I'm sitting at a small table within the open gallery of the newly rebranded Munson art museum in Utica, NY, when a friendly voice calls out my name. I recognized the woman immediately though I hadn't seen her in many years. She calls out my full name, which takes me by surprise, though her kind smile eases all hesitation. Come to find out she made a special trip to see me on this day during my "meet the artist" event, one of many events during the museum's art festival. My visitor brought with her a well-read version of my first book, which she promptly asked me to sign. As I opened the book, I noticed her own name on the inside cover and she quickly mentioned she lends the book to others, and this was to ensure the book’s return. We proceed to have a great conversation about many things and she eventually shows me some of her grandkid’s art they had created, encouraging me to encourage them with a few kind words (which was easy as I love how imaginative a child's art can be). It was the most pleasant of visits that got my mind wandering.
How did I find myself here? How did I land myself in a prestigious art museum to talk about my art and writings? How did I create something that someone cherished like a family heirloom? I can still remember when this person bought my book not too long after its release four years ago...and how did she still have it? Complete with their name to claim it was hers! And she took time out of her day to visit me! This type of interaction never gets old and it's more valuable than any dollar I make from my creations...though this interaction meant a little bit more. I know it's because it all took place in a museum I used to frequent as a child, dreaming of being an artist.
I can still remember looking up at the vastness of the Thomas Cole series, "The Voyage of Life" (pictured below). Gazing upon them with big eyes wondering how they told a story without words. The imagery captivated me at that age and it still does. It's very possible this was the very first painting that transcended me into its landscape...and at this very moment, it was in the next room from where I was currently sitting talking to people about MY art!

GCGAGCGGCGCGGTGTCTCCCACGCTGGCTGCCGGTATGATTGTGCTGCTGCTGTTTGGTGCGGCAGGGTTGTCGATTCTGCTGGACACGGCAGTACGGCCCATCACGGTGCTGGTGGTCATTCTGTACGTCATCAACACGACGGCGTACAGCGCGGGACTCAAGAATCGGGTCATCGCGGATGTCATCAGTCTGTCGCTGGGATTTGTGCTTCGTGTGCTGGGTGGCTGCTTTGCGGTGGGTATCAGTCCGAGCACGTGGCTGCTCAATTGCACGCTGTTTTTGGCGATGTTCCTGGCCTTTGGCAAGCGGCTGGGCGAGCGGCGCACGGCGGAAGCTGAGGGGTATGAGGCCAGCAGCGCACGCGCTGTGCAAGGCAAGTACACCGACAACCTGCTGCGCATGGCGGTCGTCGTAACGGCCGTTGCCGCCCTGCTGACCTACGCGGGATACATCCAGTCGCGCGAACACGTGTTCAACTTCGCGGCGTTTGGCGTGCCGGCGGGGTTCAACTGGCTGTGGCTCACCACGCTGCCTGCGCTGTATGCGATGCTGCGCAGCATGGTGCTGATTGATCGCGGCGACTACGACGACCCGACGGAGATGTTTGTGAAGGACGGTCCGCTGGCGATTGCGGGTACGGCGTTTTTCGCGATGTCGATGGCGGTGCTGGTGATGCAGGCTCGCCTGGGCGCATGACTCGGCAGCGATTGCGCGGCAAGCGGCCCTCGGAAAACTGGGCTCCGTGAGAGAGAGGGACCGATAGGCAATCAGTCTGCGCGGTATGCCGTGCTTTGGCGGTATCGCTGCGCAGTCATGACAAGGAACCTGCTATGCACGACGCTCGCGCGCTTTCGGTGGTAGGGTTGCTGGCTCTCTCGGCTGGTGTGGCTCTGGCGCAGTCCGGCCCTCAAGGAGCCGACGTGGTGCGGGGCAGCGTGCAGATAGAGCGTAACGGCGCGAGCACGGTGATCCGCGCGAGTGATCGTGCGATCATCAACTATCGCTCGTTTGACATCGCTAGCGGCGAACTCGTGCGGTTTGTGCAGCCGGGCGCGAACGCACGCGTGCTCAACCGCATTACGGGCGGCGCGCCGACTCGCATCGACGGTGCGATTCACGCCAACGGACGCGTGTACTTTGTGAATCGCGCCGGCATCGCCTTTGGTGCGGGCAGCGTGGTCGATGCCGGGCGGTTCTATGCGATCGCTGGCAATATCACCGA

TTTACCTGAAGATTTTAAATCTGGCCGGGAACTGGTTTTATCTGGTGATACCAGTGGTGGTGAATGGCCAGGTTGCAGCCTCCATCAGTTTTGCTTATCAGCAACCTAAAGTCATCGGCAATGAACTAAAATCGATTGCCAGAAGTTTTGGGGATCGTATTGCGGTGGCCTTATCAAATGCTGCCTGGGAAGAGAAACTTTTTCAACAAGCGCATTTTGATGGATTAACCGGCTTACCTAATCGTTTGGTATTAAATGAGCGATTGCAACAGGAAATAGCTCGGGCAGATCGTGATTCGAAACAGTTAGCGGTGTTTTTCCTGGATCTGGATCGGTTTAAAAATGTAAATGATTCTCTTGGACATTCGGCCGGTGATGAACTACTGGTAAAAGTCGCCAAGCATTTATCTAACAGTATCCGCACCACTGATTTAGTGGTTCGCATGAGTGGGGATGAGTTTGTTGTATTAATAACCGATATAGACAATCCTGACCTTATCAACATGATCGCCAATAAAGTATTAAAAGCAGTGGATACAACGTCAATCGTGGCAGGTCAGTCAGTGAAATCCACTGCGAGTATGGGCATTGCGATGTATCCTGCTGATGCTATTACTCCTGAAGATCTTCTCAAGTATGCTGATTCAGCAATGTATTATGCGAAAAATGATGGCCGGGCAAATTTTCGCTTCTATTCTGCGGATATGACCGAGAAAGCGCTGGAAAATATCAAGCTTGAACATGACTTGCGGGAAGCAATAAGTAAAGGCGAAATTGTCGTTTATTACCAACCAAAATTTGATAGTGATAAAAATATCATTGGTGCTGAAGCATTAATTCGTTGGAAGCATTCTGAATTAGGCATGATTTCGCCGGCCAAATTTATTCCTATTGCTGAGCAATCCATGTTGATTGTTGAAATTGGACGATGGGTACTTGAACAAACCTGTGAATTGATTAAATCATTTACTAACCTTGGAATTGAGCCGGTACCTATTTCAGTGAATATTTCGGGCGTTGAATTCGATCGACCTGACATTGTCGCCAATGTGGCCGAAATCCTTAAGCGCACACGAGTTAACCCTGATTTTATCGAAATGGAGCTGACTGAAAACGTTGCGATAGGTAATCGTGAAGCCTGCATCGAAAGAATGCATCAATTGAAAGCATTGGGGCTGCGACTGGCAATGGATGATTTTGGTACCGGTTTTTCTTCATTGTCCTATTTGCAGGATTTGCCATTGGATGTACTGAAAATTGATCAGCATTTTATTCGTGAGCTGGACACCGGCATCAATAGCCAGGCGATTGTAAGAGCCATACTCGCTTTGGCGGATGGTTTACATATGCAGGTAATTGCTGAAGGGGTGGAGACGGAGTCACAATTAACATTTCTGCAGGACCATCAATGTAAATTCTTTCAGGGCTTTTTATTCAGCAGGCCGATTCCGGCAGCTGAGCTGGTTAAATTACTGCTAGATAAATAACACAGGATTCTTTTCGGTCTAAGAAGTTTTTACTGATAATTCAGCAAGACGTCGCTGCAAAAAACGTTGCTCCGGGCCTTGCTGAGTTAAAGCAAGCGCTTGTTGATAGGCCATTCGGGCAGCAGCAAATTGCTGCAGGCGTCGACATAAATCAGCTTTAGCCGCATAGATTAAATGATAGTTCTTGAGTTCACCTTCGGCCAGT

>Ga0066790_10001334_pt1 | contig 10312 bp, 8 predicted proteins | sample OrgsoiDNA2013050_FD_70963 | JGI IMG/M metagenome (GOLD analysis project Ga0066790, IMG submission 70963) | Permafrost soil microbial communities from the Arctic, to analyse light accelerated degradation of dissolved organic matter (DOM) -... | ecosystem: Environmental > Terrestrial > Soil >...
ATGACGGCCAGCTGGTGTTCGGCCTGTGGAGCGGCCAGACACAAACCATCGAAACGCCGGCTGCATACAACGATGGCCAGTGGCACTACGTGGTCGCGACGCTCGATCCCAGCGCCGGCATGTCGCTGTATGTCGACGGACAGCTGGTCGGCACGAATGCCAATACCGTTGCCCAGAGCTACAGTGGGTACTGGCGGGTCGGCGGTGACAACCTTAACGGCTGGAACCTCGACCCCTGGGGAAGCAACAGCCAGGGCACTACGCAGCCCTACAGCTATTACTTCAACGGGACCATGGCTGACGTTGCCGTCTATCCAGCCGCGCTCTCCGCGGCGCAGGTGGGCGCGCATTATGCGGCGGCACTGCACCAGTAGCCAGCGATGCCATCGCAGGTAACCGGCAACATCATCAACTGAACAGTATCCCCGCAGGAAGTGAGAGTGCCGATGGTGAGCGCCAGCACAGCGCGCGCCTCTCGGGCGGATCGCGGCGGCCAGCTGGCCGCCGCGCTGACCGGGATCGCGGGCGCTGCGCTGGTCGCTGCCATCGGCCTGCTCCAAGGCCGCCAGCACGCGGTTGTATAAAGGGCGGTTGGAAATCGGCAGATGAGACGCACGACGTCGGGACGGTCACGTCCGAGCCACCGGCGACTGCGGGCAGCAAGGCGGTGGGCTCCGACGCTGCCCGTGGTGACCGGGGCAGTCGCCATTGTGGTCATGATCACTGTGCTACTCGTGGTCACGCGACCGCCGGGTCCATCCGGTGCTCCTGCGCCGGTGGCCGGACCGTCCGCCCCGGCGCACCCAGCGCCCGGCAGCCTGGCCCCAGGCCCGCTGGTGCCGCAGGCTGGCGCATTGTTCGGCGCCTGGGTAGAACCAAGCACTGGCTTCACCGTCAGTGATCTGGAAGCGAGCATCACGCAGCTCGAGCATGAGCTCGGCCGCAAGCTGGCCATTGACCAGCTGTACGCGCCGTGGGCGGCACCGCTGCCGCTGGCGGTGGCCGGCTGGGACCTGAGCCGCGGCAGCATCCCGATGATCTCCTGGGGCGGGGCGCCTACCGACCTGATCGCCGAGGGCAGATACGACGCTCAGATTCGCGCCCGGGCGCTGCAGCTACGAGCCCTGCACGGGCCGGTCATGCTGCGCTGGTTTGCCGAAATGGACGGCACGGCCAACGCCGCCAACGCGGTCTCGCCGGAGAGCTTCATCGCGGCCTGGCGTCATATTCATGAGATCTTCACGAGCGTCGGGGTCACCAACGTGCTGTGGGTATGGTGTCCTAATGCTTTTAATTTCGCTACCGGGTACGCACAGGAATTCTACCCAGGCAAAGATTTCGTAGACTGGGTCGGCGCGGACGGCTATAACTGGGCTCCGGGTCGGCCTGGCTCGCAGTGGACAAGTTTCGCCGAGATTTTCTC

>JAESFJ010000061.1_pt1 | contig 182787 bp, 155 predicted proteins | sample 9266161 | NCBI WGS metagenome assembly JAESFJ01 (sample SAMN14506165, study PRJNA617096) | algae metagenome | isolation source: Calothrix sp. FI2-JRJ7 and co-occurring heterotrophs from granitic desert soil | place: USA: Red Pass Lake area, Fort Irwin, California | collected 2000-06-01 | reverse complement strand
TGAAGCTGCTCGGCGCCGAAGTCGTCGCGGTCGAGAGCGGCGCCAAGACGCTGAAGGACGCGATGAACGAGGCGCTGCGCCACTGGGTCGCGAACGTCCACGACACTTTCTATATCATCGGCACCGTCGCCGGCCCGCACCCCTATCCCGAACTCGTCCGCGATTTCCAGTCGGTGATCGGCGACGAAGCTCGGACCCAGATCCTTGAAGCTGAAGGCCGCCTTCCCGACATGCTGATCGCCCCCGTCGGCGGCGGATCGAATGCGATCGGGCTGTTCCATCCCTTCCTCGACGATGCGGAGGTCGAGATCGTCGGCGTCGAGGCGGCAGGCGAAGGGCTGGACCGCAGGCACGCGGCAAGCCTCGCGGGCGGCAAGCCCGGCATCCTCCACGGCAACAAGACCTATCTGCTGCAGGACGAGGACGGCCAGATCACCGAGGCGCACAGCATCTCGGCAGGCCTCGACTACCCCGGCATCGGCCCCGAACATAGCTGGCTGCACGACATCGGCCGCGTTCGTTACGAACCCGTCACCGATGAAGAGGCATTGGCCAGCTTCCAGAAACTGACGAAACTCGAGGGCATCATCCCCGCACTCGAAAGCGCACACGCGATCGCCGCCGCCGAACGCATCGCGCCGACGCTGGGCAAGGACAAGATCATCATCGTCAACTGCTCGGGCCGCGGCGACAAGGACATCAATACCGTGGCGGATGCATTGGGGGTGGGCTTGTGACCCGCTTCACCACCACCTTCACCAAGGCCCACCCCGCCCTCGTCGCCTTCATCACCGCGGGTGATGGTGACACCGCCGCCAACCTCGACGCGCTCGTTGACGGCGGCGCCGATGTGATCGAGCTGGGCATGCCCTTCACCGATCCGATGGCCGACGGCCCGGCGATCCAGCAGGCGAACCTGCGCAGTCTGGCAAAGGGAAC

To continue this sublime feeling, prominently displayed directly in front of me was the Jackson Pollock painting I used to wonder over as well (below). I remember trying to understand how it was created. How it was somehow a beautiful mess. How Mr. Pollock didn't seem to care for its meaning or if there was a story to tell. Just that it was just damn beautiful. As I looked over to it, I realized that this place, this small museum in this small town in central New York state, started my fascination with other galleries. How whenever I'm in a different city I seek out the special place for their cherished art. Knowing it was a safe haven. Sacred ground.
It's funny to me that although I have this admiration for this institution, and it was a huge part of my upbringing, there was little or no chance of my art being on these walls. I'm fully aware that my art and books are not the types that would garnish such a place. They are of a very different nature, and that's just how art may work for me. But, somehow, someway, I found my way in, hysterically through the gift shop...and at times over the years, I found myself featured in the community sidewalk show. Something I used to obsess over after submitting art year after year. The same sidewalk show that was going on right now, outside the doors I was sitting near.
As I got better at drawing in my youth I would imagine having a piece in that show. Eventually, I would, and although I can't remember what age I was when that happened (or the piece that got in) I do remember the feeling of getting a little acceptance postcard in the mail. Something they still do today, which I honestly love. It was exciting beyond words to get that card and it became a passion for many years. I'm not sure how often I submitted, but those submissions did taper off over the years. Not really sure why other than possibly due to the grown-up I'd become...or maybe more accurately, the child I wasn't anymore. Obviously, things changed since then and I started submitting again. It was just as exciting to get that affirmative postcard once again this year.
But seriously, how did I get here? How was I now showing off my work in this place that has always meant so much? Of course, I'm not looking for an answer, but setting this up as a mystery that doesn't need solving. It does lead me back to the thoughts of this friend who visited me today. How her actions, her words, and her encouragement, will stay with me well after that moment. How it started this thread of meandering thoughts of how important this museum was to me...to all of us. It's then that I thought of something a wise person once told me. "Your creations, at first, are for you. Then, at some point, they won't be yours anymore". It's very possible I didn't completely understand those words until this day. How the art on these walls in this place is for all of us. How a community of art on the "sidewalk" are now ours because of the experience.
I absolutely love art. I love the process of making art. The act of creating. It lights me up beyond anything, though there is a very close second to that feeling. It's the sharing, the interaction, the collaboration. There is a ripple created in creation that is hard to witness, but I'm pretty sure I was experiencing it on this day. No matter what you create, or how you create it, there is beauty in the share. It's how it finds its destiny. That's why I'm always humbled by situations like my experience today, and why I share as much as I do.